The Shocking Truth About Competency Based Education
I’ve been a fan of the idea of Competency Based Education since I first heard of it. It seemed like such a positive development and a step ahead in the evolution of higher education here in the US and abroad. But I figured it would be quite a while (as in years, possibly quite a few years) before the country’s regional accreditors would become comfortable with assessing and approving CBE programs.
In the U.S., colleges and universities need to be regionally accredited if they wish for students to be eligible for the federal education funds commonly referred to as Title IV aid (in the form of grants and loans). Many students simply can’t afford tuition at even the least costly colleges without some help from federal aid.
So, getting back to CBE and accreditation … I knew that Western Governors University was a pioneer in CBE and that their programs had been regionally accredited, but they were well ahead of the game and seemed to be very much the exception, at least they were when I first learned about them a couple years ago. I also knew that EDUCAUSE was exploring CBE through their Breakthrough Models Incubator program last year, and this further influenced my perception that CBE had a lot of maturing to do before it was ready to take off (or so I believed).
Creating a New Higher Education Ecosystem
In his April, 2015 article, Higher Education 2.0 and the Next Few Hundred Years; or, How to Create a New Higher Education Ecosystem, Paul LeBlanc, President of Southern New Hampshire University (SNHU) and EDUCAUSE 2015 New Business Models department author writes:
“Three important developments stand to dramatically change the way we think about degree programs and pathways:
- The rapid adoption of competency-based education (CBE) programs, often using industry and employer authority for guiding the creation of the competencies and thus programs
- An eventual move to suborganizational accreditation, with Title IV funds available for credits, courses, and microcredentials offered by new providers in new delivery models, part of the accelerating trend toward “unbundling” higher education
- Increasing recognition that postsecondary education will no longer be contained to the existing and traditional degree levels but will instead be consumed at various levels of granularity — less than full degree programs and continuing throughout lives and careers”
That statement about the “rapid adoption” of CBE got me curious, especially given the other statements being made here and the awareness that regional accreditation stands between several of these ideas and any sort of widespread proliferation of them. So I started searching the web for regionally accredited competency based education degree programs. I was quite surprised by what I found.
Accredited CBE Programs are Growing at a Faster Rate Than Many Would Have Anticipated. Is it Gradually Going Mainstream?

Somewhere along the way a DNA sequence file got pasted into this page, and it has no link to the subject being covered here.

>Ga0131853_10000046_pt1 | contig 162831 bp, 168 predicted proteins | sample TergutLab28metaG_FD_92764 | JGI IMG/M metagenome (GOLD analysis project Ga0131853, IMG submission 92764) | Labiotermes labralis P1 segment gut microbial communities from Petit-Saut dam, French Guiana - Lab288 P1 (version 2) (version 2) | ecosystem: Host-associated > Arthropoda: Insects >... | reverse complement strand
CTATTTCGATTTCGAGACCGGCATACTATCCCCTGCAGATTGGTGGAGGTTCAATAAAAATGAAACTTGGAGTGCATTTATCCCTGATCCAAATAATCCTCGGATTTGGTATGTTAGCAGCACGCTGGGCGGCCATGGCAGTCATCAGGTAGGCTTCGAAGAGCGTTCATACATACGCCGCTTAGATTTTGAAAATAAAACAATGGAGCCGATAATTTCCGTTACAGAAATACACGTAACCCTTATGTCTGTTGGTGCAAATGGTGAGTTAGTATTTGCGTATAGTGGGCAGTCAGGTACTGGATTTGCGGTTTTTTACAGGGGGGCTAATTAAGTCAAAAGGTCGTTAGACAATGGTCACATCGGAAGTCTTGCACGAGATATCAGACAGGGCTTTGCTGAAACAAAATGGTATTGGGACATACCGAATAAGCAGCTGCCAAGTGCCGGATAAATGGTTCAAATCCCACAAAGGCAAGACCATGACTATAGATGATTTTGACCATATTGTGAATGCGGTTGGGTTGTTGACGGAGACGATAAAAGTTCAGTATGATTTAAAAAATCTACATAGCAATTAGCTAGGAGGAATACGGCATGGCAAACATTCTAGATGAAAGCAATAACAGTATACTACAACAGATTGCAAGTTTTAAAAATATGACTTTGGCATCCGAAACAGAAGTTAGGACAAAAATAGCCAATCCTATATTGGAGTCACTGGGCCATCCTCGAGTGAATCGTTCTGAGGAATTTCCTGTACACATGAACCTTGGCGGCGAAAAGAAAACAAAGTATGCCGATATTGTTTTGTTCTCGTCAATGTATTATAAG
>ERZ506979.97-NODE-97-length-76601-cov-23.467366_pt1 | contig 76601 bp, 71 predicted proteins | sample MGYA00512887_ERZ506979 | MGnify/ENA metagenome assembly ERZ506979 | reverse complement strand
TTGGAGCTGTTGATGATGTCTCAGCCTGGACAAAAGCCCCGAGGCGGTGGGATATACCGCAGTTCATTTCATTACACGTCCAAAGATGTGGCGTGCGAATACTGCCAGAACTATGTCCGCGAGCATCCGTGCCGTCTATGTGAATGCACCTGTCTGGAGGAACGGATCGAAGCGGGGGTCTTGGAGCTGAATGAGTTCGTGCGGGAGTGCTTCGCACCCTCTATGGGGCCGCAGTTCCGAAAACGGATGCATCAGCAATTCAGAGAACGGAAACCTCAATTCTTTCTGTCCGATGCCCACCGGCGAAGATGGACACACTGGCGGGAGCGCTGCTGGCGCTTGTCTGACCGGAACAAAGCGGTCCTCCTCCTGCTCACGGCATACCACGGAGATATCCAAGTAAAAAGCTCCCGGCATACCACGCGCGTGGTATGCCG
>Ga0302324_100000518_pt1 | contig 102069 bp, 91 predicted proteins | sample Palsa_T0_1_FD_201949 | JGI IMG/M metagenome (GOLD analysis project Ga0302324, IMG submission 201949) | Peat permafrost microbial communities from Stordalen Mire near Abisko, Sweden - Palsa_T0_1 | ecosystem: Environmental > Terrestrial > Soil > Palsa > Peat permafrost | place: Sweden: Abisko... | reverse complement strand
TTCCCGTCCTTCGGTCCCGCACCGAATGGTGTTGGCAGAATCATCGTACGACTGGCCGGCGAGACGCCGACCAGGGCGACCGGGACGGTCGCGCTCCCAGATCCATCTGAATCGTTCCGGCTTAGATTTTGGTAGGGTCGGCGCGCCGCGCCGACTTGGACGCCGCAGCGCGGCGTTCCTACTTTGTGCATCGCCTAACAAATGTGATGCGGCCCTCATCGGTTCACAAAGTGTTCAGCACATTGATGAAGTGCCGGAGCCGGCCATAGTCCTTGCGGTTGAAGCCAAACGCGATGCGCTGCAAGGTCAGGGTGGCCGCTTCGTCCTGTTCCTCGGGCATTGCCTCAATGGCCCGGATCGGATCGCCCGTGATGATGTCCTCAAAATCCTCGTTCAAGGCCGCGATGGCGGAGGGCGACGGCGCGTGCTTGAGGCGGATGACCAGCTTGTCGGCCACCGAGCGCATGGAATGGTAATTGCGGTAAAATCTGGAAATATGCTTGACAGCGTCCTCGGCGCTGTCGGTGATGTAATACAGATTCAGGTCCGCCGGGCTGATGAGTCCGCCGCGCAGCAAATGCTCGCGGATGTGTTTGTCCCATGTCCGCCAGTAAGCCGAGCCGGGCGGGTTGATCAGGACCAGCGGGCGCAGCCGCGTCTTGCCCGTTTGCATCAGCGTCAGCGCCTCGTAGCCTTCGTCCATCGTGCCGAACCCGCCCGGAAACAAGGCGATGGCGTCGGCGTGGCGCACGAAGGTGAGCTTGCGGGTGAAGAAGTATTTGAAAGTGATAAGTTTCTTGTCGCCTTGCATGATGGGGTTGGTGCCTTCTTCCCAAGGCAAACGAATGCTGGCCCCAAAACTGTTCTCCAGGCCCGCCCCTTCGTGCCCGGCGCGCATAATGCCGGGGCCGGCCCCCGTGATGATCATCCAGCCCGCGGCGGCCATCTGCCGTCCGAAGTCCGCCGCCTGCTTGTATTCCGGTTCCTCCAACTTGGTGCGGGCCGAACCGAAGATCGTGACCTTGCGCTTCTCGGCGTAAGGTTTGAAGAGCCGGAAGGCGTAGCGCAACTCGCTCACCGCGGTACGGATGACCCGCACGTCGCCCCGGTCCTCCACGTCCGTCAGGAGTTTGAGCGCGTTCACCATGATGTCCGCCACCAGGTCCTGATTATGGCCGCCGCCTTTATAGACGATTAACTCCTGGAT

What has shocked me a bit (in a good way) has been learning that quite a few CBE programs have been accredited already, and that the regional accreditors have defined paths for CBE program accreditation.
First, I came across this regionally-accredited CBE program from the University of Wisconsin, the “UW Flexible Option“. Then I found this article explaining how a some of Washington’s 34 community and technical colleges are rolling out regionally accredited CBE degrees (with the help of advising from WGU). In this article, we learn that in addition to UW, two other “Big Ten” Universities having introduced CBE degree programs — the University of Michigan and Purdue University.
The article, Competency-Based Degree Programs On The Rise, not only confirms my perception, it also reminds us that big online players like Capella University and SNHU’s College for America have accredited CBE programs.
While I was at it, I figured I would confirm that the Middle States Commission on Higher Education (our accreditor at CW) has a formal process for seeking accreditation for CBE programs, and learned that they do indeed (they announced the establishment of a “Direct Assessment” Approval Process in July of last year). Given this and the approved programs noted above, it seems likely that all of the regional accreditors now have a similar process!
While trolling the Web for this information, I also came across this organization and website — the “Competency Based Education Network” (http://www.cbenetwork.org/about/). “The Competency-Based Education Network is a group of regionally accredited colleges and universities working together to address shared challenges to designing, developing, and scaling competency-based degree programs.” There are dozens of colleges and universities in this group.
CBE is becoming a meaningful part of the higher education landscape here in the U.S. much faster than I realized. Might President LeBlanc’s other “developments” also come about a lot sooner than many would think? What do you think?
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Originally published at www.emergingedtech.com on May 14, 2015.